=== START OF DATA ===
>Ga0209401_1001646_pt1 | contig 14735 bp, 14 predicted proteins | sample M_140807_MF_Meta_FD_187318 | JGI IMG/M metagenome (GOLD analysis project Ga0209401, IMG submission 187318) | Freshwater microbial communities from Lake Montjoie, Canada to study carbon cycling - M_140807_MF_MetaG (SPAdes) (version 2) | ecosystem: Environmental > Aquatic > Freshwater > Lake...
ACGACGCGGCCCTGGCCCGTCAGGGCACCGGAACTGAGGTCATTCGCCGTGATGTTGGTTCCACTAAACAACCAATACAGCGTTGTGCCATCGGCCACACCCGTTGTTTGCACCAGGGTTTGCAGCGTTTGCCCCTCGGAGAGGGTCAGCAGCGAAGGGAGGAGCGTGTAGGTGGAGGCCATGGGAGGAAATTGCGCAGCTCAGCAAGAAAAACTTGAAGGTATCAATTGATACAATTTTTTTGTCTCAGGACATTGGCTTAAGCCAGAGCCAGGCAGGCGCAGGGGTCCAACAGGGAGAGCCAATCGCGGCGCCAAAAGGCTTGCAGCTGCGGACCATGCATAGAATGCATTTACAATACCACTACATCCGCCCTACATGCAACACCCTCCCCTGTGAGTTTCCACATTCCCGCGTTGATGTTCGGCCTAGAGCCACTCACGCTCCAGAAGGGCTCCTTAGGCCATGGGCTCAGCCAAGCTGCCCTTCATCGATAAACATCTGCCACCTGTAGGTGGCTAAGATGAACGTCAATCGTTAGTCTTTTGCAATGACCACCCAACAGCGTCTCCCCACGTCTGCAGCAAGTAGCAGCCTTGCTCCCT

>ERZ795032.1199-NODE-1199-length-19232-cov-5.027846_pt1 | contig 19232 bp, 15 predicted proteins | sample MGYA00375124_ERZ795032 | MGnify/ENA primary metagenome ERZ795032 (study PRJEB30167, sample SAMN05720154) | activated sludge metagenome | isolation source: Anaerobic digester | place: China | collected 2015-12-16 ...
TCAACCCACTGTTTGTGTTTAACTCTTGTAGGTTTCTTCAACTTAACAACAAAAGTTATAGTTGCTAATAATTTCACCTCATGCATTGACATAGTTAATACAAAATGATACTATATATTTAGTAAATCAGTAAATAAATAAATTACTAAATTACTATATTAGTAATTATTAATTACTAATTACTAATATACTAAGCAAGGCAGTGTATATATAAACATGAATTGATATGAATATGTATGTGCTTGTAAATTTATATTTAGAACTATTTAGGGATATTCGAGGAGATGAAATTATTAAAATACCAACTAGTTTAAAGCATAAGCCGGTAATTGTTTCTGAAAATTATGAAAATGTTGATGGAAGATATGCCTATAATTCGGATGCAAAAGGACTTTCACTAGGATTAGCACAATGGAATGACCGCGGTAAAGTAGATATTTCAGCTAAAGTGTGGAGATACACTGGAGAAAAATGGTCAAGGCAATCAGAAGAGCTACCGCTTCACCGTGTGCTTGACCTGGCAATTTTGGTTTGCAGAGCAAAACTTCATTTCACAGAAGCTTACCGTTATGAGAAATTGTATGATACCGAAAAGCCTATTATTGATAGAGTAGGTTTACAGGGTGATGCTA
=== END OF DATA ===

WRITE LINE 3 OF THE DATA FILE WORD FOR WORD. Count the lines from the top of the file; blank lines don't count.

>ERZ795032.1199-NODE-1199-length-19232-cov-5.027846_pt1 | contig 19232 bp, 15 predicted proteins | sample MGYA00375124_ERZ795032 | MGnify/ENA primary metagenome ERZ795032 (study PRJEB30167, sample SAMN05720154) | activated sludge metagenome | isolation source: Anaerobic digester | place: China | collected 2015-12-16 ...